Older rather than younger audiences will spy the formula to Calamity’s story, which is Chayé’s first screenwriting credit (with Sandra Tosello and Fabrice de Costil), but there is a crucial forthrightness at the movie’s core. Each narrative development underlines the restrictive expectations placed upon 19th-century women and showcases its boisterous heroine’s defiance by simply being herself. While the broad strokes may not always be subtle, Martha Jane always proves the sum of her experiences in a suitably rollicking but also smartly engaging film.
CINEUROPA September, 9 | Marta Bałaga
VENICE 2020: There is no time to catch one’s breath in Jasmila Žbanić’s powerful film, closing in on a teacher-turned-translator for the UN in Srebrenica trying to find her way
Although having nothing to do, one assumes, with Henryk Sienkiewicz’s historical novel about the persecution of the early Christians in Rome, Jasmila Žbanić’s Quo Vadis, Aïda?, playing in Competition at the 77th Venice Film Festival, is a proper heart attack of a film. Fast-paced and unforgiving, it closes in on Aïda (Jasna Đuričić, fantastic), a teacher-turned-translator for the UN in Srebrenica trying to find her way after it suddenly turns into hell once the Serbian army takes over. Also in focus are her husband and two sons, still hidden somewhere among those desperately begging for shelter in the camp.
The film has something of a Dunkirk -like, out-of-breath approach to war as Aïda is literally running for her family’s life. As the person who constantly accompanies those who are supposed to be in charge, she knows a lot – too much to just accept their promises, and too much not to have a problem with repeating these empty words to all the tired, confused faces. She is told, in two languages of course, that “the Dutch closed the gate,” even though Srebrenica was declared a UN safe zone.
As time is running out and the whole place keeps shrinking somehow, Žbanić’s film (edited by Cold War’s wizard Jarosław Kamiński) plays out like a proper thriller. Frankly, the only thing missing is a 24-themed countdown clock. But – this probably doesn’t need a spoiler alert, given Srebrenica’s gory infamy – don’t expect any saviours nor last-minute twists of fate in this tale, as even a man so confident that help will come eventually shuts himself in a room, asking to be left alone.
This heaviness matches the subject matter, but the film is also immersive and incredibly engaging. Time slows down just for one flashback, to a happier time at the East Bosnia Best Hairstyle competition, no less. Yet soon enough, the plot returns to evading people’s questions and to the refrain of “what is he saying?!” repeated again and again, not that anyone really cares. It’s a small wonder that while there is not a minute to waste, certainly not for grandiose monologues, Žbanić (who, after all, won a Golden Bear for Grbavica) still shows every aspect of war: the lack of communication, the utter helplessness of just about everyone involved despite their declarations, and the realisation that there is no way out suddenly hitting you like a cold sweat. The fact that she doesn’t talk about some remote past, but about an event from 1995 – one she has already described as “a huge trauma for all Bosnians” – makes it even more terrifying, especially when filtered through all these voices calling for “patriotism” these days. It’s very telling that in Quo Vadis, Aïda?, the people coming with the guns are the ones you know – Aïda’s old students from school, someone’s friend from university. It’s absurd and it’s scary, and it can happen again.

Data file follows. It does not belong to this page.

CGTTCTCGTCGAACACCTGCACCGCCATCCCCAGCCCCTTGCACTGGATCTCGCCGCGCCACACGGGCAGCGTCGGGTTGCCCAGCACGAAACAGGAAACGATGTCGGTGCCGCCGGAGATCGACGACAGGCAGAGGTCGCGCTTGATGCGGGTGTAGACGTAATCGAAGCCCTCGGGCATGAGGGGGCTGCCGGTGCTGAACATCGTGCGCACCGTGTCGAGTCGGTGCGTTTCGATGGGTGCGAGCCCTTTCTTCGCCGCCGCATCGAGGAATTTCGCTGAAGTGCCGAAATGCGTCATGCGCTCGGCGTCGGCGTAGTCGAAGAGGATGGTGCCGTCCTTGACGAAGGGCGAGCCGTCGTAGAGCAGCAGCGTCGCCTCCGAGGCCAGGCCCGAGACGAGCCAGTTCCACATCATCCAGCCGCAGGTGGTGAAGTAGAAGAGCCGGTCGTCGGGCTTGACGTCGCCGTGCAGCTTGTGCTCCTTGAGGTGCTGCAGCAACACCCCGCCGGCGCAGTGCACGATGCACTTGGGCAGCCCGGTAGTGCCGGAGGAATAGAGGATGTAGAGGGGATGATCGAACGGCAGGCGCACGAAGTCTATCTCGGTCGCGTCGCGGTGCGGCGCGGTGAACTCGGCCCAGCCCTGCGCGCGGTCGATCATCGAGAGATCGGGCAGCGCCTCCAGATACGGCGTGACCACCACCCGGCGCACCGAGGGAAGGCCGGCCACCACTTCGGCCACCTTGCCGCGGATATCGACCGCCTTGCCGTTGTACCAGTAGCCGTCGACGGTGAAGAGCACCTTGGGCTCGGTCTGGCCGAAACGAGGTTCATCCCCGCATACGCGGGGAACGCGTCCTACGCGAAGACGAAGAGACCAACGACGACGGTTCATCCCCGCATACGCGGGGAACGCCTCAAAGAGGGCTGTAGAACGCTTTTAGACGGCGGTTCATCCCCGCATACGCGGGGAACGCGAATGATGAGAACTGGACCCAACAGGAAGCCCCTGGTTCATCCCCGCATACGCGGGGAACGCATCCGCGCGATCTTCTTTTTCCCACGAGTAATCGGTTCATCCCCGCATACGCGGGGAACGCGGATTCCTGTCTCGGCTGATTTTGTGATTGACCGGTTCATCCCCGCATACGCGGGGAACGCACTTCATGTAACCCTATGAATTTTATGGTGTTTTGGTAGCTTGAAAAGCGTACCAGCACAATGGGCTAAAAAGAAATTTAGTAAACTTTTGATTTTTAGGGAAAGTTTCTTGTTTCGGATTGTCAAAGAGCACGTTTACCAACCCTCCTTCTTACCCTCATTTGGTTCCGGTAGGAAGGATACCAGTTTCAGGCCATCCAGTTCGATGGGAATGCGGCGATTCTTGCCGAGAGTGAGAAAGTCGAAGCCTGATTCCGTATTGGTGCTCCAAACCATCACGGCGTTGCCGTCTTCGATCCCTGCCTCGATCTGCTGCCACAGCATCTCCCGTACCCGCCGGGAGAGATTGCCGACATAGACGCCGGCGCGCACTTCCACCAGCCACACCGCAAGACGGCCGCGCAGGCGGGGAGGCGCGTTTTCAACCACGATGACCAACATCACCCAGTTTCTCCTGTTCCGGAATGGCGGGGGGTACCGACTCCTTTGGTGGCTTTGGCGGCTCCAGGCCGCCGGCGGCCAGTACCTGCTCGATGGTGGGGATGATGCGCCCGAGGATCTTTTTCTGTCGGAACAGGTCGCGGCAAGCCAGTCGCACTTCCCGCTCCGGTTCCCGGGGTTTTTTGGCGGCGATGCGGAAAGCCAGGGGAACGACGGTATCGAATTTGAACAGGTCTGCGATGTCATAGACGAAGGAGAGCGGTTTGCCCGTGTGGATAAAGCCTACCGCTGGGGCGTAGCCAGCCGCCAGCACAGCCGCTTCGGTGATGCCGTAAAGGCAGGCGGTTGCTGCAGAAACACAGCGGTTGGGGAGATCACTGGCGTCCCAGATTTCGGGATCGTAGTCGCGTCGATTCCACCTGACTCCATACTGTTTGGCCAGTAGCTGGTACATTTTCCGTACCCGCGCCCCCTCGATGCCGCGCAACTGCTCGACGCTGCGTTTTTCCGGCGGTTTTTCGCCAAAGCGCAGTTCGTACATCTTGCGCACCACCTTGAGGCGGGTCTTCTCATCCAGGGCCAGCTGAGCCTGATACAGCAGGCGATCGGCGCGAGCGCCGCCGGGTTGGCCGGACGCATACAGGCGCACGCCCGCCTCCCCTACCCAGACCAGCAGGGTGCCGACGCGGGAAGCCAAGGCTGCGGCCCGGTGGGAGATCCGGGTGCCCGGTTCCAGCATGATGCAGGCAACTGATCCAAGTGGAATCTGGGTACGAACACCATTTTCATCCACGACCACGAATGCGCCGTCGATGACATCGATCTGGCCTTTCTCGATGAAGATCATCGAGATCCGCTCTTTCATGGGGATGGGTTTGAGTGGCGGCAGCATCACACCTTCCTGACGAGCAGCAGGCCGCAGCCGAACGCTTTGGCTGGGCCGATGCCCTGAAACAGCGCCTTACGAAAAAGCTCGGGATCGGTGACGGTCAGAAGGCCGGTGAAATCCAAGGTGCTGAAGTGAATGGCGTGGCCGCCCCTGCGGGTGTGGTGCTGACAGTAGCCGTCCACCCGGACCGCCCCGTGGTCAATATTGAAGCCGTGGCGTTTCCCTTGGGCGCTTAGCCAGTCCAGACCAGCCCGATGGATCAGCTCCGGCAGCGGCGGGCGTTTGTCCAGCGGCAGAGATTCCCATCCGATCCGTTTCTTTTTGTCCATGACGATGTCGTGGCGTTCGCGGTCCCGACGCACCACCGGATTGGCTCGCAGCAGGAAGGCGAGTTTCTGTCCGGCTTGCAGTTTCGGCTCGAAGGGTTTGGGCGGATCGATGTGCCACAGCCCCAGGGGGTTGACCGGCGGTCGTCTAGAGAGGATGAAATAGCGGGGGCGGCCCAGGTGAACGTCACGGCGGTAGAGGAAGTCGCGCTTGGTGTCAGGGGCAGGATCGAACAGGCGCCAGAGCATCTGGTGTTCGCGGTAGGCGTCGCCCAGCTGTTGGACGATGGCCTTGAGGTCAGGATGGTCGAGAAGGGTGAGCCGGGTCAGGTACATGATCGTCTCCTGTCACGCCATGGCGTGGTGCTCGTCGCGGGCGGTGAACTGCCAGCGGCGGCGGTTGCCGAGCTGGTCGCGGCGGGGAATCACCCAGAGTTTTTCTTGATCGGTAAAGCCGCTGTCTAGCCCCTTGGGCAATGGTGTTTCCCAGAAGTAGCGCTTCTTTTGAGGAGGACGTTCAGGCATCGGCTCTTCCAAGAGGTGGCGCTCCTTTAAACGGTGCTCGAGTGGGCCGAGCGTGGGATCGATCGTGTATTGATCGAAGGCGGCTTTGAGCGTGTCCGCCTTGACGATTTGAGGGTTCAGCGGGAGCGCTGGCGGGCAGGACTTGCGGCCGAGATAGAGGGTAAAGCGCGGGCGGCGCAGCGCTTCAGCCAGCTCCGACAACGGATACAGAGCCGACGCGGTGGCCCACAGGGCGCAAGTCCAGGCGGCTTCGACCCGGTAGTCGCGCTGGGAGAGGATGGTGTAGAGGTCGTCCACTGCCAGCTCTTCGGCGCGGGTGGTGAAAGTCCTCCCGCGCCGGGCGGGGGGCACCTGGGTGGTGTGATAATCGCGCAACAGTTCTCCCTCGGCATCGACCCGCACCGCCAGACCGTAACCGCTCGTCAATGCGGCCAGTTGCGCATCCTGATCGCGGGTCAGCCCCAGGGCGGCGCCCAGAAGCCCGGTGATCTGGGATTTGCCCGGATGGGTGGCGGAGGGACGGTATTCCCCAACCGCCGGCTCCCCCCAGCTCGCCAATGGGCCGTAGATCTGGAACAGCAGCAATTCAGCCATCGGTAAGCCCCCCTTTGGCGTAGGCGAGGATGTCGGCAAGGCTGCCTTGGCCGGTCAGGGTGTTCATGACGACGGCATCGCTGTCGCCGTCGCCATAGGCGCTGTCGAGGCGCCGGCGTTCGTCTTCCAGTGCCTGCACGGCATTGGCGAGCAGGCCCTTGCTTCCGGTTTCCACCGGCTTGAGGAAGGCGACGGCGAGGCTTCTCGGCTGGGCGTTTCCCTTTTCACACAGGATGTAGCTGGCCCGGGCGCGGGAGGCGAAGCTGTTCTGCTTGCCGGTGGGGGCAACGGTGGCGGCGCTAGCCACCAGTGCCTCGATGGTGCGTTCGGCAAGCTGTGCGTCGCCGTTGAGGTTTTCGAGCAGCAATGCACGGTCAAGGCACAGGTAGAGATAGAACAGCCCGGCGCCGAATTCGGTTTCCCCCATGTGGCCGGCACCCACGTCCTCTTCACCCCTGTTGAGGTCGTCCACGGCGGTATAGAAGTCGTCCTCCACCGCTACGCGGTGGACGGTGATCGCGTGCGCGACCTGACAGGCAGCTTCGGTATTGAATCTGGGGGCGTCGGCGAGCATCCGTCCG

Written and directed by Jasmila Žbanić, Quo vadis, Aïda? was produced by Damir Ibrahimovich and the director for Deblokada Produkcija, co-produced by Coop99, Digital Cube, Extreme Emotions, Indie Prod, N279 Entertainment, Razor Film Produktion, Tordenfilm AS, Österreichischer Rundfunk (ORF), and TRT (TR). International sales by Indie Sales.
THE HOLLYWOOD REPORTER September, 3 | Deborah Young
Bosnian filmmaker Jasmila Zbanic, whose debut feature 'Grbavica' won Berlin’s Golden Bear, views the 1995 genocide in Srebrenica through the eyes of a courageous UN interpreter.
Shot without big stars or a convoluted plot, without heroes but with plenty of cowards, Jasmila Zbanic’s Quo Vadis, Aida? plunges the viewer into the raw horror of ethnic cleansing during the war in Bosnia Herzegovina. Seen through the eyes of a UN interpreter, events unfold on July 11, 1995, in the small town of Srebrenica, which entered into history when units of the Bosnian Serb army commanded by Ratko Mladic murdered more than 7,000 civilians, primarily men and boys, and raped the town’s women.